US08010122 US5296547A (en) 1993-01-28 1993-01-28 Block copolymer having mixed molecular weight endblocks
US08180903 US5393787A (en) 1993-01-28 1994-01-12 Block copolymer having mixed molecular weight endblocks

Applications Claiming Priority (1)

Application Number Priority Date Filing Date Title
US08180903 US5393787A (en) 1993-01-28 1994-01-12 Block copolymer having mixed molecular weight endblocks

Related Parent Applications (1)

Application Number Title Priority Date Filing Date
US08010122 Division US5296547A (en) 1993-01-28 1993-01-28 Block copolymer having mixed molecular weight endblocks

Publications (1)

Publication Number Publication Date
US5393787A true US5393787A (en) 1995-02-28

Family

ID=21744011

Family Applications (2)

Application Number Title Priority Date Filing Date
US08010122 Expired - Lifetime US5296547A (en) 1993-01-28 1993-01-28 Block copolymer having mixed molecular weight endblocks
US08180903 Expired - Lifetime US5393787A (en) 1993-01-28 1994-01-12 Block copolymer having mixed molecular weight endblocks

Family Applications Before (1)

Application Number Title Priority Date Filing Date
US08010122 Expired - Lifetime US5296547A (en) 1993-01-28 1993-01-28 Block copolymer having mixed molecular weight endblocks

Country Status (7)

Country Link
US (2) US5296547A (en)
EP (1) EP0681594B1 (en)
JP (1) JP3247383B2 (en)
CA (1) CA2151828C (en)
DE (2) DE69403775T2 (en)
ES (1) ES2102831T3 (en)
WO (1) WO1994017115A1 (en)

Cited By (27)

* Cited by examiner, † Cited by third party
Publication number Priority date Publication date Assignee Title
US5458792A (en) * 1994-08-11 1995-10-17 Shell Oil Company Asymmetric triblock copolymer viscosity index improver for oil compositions
US5502103A (en) * 1993-05-25 1996-03-26 Minnesota Mining And Manufacturing Company Multi-arm block copolymer, and pressure sensitive adhesive and tape employing a multi-arm elastomeric block copolymer
US5773506A (en) * 1995-03-03 1998-06-30 Minnesota Mining And Manufacturing Pressure sensitive adhesive comprising a block copolymer having low molecular weight endblocks and endblock-compatible tackifier or oil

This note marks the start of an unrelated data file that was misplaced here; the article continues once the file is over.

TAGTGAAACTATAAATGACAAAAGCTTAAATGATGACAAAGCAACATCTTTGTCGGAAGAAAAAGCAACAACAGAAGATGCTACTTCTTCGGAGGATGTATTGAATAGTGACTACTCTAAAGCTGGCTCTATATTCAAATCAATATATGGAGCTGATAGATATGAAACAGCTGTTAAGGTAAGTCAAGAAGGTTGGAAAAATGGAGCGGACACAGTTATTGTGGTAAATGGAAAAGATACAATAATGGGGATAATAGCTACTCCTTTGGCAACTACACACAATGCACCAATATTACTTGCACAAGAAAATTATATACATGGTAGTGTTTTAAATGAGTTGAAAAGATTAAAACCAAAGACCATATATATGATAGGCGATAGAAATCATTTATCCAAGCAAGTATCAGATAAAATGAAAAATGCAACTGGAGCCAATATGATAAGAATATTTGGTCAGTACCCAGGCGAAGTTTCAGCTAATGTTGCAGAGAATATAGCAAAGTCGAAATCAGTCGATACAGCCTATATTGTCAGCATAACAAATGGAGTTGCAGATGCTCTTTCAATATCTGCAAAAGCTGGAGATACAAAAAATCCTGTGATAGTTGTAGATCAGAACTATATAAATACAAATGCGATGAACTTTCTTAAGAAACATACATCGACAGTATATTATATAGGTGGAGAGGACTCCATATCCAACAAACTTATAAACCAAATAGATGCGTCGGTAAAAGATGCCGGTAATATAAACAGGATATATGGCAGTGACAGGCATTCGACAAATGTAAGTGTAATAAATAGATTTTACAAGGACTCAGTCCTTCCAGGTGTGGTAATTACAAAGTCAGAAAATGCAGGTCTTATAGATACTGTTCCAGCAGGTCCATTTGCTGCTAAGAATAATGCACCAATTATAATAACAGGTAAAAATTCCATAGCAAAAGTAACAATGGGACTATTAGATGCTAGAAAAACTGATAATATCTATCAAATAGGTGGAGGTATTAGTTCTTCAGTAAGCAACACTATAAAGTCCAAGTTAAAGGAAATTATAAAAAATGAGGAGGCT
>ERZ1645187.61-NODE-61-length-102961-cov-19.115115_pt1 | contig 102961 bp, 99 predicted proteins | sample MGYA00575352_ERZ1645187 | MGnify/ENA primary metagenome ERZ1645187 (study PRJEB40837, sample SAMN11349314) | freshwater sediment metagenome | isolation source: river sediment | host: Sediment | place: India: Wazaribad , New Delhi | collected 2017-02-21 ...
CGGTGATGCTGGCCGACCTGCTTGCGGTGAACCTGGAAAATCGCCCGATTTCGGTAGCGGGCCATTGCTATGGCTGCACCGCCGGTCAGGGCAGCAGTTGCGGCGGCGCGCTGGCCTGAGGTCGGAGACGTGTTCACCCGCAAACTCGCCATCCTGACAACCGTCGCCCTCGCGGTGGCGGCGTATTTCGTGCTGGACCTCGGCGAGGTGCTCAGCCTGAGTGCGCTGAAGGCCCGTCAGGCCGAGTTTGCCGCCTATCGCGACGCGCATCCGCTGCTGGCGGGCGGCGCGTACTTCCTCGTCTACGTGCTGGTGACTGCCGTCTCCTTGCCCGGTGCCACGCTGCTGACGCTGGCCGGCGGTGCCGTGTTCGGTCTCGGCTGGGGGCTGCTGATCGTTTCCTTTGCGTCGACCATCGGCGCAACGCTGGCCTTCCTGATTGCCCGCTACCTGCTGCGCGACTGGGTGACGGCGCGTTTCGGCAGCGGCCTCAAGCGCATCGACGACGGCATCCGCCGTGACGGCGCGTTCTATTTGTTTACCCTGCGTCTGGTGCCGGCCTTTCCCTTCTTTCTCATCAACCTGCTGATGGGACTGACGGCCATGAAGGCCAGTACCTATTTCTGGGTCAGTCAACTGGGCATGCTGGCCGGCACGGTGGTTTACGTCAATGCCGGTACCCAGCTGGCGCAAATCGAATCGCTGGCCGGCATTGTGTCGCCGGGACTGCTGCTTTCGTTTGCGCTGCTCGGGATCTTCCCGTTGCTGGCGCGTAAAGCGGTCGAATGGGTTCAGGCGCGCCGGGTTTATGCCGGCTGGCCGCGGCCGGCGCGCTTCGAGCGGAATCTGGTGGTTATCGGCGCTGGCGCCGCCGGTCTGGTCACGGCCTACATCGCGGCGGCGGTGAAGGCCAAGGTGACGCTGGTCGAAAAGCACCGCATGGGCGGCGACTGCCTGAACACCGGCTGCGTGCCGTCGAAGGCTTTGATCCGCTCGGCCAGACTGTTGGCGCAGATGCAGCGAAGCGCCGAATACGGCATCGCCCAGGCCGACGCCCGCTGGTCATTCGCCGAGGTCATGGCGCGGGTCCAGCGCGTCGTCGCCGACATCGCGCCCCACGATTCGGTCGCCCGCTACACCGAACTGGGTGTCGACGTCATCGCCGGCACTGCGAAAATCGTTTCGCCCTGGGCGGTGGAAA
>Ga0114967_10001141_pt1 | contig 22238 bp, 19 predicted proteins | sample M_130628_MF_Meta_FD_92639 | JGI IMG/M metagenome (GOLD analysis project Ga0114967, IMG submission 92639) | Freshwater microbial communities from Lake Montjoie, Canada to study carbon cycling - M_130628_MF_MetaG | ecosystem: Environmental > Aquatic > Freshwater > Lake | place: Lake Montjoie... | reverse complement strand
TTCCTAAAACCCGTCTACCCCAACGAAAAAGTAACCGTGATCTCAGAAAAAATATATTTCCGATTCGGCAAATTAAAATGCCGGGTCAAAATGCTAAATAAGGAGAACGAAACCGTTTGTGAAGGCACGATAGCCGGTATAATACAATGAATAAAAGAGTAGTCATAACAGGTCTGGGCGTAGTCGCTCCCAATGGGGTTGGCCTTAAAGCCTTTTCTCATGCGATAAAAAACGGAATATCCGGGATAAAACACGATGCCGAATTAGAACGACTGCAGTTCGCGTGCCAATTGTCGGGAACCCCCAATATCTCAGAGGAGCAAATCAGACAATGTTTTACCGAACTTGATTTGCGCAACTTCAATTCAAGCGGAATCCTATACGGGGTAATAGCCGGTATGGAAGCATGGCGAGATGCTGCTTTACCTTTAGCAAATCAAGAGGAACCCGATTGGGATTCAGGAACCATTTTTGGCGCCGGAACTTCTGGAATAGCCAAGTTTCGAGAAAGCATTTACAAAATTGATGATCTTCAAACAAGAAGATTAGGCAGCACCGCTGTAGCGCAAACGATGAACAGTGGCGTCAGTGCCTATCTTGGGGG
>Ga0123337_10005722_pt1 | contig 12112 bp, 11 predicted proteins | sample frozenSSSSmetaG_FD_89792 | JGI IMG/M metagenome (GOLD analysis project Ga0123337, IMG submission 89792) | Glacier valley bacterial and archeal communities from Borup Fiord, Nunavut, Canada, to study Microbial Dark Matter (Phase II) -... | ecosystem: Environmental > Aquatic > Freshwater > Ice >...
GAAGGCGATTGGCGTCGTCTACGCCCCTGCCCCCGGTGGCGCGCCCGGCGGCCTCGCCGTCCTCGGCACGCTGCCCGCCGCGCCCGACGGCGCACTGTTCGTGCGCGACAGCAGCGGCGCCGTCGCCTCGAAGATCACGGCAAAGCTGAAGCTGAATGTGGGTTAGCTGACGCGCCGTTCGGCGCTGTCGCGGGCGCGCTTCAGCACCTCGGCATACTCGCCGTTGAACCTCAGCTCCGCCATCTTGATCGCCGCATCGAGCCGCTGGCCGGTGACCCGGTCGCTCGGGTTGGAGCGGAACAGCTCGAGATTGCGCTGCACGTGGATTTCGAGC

US6162873A (en) * 1997-05-22 2000-12-19 Nippon Zeon Co., Ltd. Aromatic vinyl-conjugated diene block copolymer and production process thereof
US6476131B1 (en) 1999-09-17 2002-11-05 The University Of Akron Self-reinforced rubber matrix having high glass transition temperature thermoset domains
US6503621B1 (en) 2000-02-08 2003-01-07 3M Innovative Properties Company Pressure sensitive adhesives and articles including radial block and acrylic polymers
US6617020B2 (en) 2001-04-04 2003-09-09 3M Innovative Properties Company Hot melt processable pressure sensitive adhesive comprising organophilic clay plate-like particles, a method of making, and articles made therefrom
US6630531B1 (en) * 2000-02-02 2003-10-07 3M Innovative Properties Company Adhesive for bonding to low surface energy surfaces
US20030211308A1 (en) * 2001-02-02 2003-11-13 Khandpur Ashish K Adhesive for bonding to low surface energy surfaces
US20030214997A1 (en) * 2002-04-03 2003-11-20 Diekmann Timothy J. Time or time-temperature indicating articles
US6741523B1 (en) 2000-05-15 2004-05-25 3M Innovative Properties Company Microstructured time dependent indicators
US20040184948A1 (en) * 2002-09-30 2004-09-23 3M Innovative Properties Company Colorimetric sensor